About Computational Thinking: Interview with Dr Magda Kloppers

Name of scholar/expert:

Dr Magda Kloppers

Who am I?

I am a senior lecturer at the Vaal Triangle campus of the North West University in South Africa.  I am a member of Optentia, research entity on the Vaal Triangle campus in the programme:  Inclusion, Capability and Optimal functioning.  My field of scholarship is cognitive education, critical thinking dispositions, creating environments that are conducive for teaching and learning, computational thinking and Mathematics. I am currently involved in a project on High-performance learning as well as the use of videos in African languages to increase performance in Mathematics.

What is Computational Thinking, and how can it enhance better thinking and learning?

This input will focus on Computational Thinking (CT), a universally applicable attitude and skill set everyone should be eager to learn and use, considering the rapid changes and challenges posed by the Fourth Industrial Revolution (4IR) leading to drastic changes in how we live, work and communicate. The 4IR is characterised by a fusion of technologies that ‘blurs the lines between the physical, digital, and biological spheres’.In the same way that Critical thinking skills and dispositions need to be taught explicitly, Computational thinking is not different.  Teachers should allow space for the development of computational thinking to teach students to think in a way that will enable them to access and understand the technologies of the future.  Four cornerstones of Computational Thinking can be identified.
Firstly, decomposition
, which invites students to break down complex problems into smaller, more straightforward problems.
The second cornerstone is pattern recognition
, which guides students to make connections between similar problems and experience.
Thirdly, abstraction invites students to identify relevant information while ignoring unrelated or irrelevant details.  Lastly, students use algorithms when they design simple steps to solve problems. These four cornerstones draw upon the concepts fundamental to computer science and the integration of technologies. One way in which CT can be advanced is through play.  A follow-up podcast will focus on the value of play to advance CT.


Figure: Image adopted from Computational Thinkers (Available online: https://www.computationalthinkers.com)

Regarding Computational Thinking, what have you found are the biggest challenges parents, teachers and practitioners face?  What are the best ways to overcome them?

Parents, teachers and practitioners should not confuse Computational Thinking with computer programming or coding, although programming and coding are some of the ways to teach CT.  In essence, CT is conceptualising a set of cognitive and problem-solving skills, and applies to many subject areas, for everyone everywhere and can be taught without a device. It is how humans think, not computers; it is a fundamental skill, not a rote skill; it is about ideas, to be creative and not the artefacts. Parents and teachers should also take the time which students can stay focused into consideration and not burden them with tasks which are beyond the concentration span of the child.  An example of where decomposition can be used is when a learner is requested to describe a scenario of planning a birthday party for girls, or a weekend camp for boys.  The learners can be assisted to break down the situation into smaller steps and guide their thinking by drawing a visual representation.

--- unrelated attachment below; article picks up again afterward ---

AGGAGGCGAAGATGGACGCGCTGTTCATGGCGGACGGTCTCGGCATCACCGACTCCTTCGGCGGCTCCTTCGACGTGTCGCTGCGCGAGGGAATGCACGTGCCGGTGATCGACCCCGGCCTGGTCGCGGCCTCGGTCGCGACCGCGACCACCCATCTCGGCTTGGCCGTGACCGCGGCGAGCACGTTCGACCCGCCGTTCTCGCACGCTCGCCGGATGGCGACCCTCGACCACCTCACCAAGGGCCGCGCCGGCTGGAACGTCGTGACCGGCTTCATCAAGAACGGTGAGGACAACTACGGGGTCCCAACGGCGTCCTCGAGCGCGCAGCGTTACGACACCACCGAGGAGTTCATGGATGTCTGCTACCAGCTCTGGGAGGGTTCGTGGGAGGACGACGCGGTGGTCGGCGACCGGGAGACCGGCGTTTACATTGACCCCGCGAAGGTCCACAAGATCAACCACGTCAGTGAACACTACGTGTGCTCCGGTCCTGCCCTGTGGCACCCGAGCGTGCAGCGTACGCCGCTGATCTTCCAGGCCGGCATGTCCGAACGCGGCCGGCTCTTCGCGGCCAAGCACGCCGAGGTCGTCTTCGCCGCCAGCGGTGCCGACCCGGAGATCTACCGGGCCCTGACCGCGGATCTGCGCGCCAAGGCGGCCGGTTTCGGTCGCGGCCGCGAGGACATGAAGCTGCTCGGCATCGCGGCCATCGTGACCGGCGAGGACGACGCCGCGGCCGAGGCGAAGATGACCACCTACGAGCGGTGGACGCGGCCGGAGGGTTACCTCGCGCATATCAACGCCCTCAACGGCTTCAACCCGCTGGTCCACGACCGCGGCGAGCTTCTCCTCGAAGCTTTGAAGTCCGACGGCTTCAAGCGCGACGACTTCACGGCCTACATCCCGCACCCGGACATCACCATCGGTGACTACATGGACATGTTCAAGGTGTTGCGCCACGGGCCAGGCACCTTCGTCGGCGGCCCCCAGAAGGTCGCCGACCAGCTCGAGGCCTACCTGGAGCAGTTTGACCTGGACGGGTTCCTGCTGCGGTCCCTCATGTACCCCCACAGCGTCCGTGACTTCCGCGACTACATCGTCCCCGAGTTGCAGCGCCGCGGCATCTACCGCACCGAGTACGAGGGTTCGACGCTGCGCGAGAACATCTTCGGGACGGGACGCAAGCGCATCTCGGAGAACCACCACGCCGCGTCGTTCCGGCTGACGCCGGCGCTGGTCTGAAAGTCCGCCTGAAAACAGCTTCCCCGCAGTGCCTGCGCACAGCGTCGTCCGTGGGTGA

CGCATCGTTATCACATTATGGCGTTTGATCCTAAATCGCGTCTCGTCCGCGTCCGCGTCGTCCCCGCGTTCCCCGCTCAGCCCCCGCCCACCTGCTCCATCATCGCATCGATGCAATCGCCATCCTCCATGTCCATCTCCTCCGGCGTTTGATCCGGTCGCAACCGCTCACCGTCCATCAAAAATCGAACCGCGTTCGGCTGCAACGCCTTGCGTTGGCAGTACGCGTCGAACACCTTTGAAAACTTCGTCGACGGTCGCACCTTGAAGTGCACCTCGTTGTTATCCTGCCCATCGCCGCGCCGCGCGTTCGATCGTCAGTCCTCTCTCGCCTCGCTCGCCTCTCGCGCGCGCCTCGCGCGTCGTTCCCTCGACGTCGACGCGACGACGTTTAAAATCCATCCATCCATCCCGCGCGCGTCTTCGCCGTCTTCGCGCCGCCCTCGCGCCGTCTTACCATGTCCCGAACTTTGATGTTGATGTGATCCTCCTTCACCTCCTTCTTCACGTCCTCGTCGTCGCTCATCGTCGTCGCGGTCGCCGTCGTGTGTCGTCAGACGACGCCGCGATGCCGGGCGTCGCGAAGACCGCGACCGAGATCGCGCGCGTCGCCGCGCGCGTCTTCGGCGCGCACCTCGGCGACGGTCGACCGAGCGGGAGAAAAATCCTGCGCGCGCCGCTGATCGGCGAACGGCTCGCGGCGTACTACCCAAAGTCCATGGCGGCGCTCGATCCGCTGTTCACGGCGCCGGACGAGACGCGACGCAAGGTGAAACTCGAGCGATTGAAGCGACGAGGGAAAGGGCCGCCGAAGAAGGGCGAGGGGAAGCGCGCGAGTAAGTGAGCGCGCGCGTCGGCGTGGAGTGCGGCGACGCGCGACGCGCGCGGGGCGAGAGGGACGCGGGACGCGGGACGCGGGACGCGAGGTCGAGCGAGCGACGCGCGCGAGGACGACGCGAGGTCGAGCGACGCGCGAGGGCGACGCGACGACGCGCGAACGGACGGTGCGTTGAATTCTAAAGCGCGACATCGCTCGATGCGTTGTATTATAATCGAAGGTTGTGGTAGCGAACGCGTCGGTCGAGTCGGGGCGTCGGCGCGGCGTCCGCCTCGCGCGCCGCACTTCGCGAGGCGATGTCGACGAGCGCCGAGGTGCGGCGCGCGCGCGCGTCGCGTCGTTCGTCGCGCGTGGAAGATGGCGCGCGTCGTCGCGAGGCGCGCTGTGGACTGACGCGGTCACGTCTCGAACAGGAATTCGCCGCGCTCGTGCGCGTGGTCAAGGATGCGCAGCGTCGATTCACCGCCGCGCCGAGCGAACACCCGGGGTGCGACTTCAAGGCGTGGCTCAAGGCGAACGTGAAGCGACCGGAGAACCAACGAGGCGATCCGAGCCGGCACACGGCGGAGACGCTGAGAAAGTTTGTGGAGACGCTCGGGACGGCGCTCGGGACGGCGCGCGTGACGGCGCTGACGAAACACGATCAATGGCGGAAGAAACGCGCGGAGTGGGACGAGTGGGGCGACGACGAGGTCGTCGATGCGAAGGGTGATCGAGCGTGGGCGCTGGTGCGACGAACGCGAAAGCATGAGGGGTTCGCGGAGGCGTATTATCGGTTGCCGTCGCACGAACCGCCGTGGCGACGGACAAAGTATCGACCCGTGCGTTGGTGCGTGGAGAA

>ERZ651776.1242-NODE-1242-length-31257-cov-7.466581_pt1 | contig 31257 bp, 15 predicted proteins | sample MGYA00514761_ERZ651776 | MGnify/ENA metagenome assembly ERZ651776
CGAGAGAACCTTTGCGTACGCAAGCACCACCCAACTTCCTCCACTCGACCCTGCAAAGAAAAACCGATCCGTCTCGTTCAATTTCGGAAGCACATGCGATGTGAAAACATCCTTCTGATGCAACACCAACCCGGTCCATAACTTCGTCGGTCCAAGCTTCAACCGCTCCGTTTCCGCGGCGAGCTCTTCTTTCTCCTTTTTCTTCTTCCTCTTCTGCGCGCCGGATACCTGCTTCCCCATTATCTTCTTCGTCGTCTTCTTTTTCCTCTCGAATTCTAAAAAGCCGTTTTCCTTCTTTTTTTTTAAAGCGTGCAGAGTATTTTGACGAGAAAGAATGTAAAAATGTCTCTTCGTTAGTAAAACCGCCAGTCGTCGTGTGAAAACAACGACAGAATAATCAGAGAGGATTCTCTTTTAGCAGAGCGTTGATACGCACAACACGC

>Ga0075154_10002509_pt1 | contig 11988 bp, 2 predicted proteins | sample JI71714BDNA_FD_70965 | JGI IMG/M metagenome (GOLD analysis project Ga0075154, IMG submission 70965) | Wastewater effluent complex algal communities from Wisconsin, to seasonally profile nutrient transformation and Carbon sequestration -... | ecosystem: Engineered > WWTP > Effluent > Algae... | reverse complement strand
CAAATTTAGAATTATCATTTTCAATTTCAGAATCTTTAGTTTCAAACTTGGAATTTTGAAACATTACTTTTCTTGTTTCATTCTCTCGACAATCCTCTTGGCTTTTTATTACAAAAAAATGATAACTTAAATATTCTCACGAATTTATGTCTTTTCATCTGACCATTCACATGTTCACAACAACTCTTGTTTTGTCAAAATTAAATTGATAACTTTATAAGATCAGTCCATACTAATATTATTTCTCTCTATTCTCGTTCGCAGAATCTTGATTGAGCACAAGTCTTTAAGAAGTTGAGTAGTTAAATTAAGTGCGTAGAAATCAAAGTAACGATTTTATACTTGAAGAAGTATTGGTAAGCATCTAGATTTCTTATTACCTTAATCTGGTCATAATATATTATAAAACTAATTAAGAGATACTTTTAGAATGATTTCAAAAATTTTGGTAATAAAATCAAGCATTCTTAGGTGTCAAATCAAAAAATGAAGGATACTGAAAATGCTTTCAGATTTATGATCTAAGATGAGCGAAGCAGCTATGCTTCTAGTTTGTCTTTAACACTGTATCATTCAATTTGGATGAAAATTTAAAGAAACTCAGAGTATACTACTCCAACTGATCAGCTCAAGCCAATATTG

In Pattern recognition children will be able to identify commonalities between objects or experiences. Pictures of fruit and vegetables can be printed, and learners should be able to tell the differences and commonalities. Learners should be able to group the fruit and the vegetables, tell which ones are round, yellow, green, red etc. or which vegetables grow above and below the ground.  This skill can help learners to solve future problems and to make predictions about the world.

Abstraction helps learners to identify relevant and important information and sort through ideas to identify what information can be used. A story with fallacies can be told to learners, and afterwards, they should have the ability to verbalise the errors and motivate their answers.   Formulating this strategy is a valuable skill for learners to manage the overload of information and to determine what is accurate, valid and relevant.

Algorithms imply the creation of sequential rules to follow to solve a problem. Here you can ask learners to identify the steps they take when they wake up in the morning and get ready for school, or what steps they will take when they make a cup of tea or coffee.  The sequence of the actions are essential, and everything needed to perform the action should be indicated.

What are the most important signs that will indicate to parents, teachers and practitioners the successful functioning/implementation of Computational Thinking?

Daily fun and creative activities can be used to instil CT in learners.  If learners can explain their thought processes sequentially and break complex problems down into smaller steps, it is an indicator that learners have the skill of CT.  When learners can come up with different solutions for the same problem and can select the best solution, it is also an indication of mastery of the problem.


Visit our Tools, Recommended Readings and Research and Other Articles pages for Dr Kloppers’ recommended and applicable literature sources on Metacognititon and Self-regulated learning.


Dr Kloppers may be contacted at Magda.Kloppers@nwu.ac.za.


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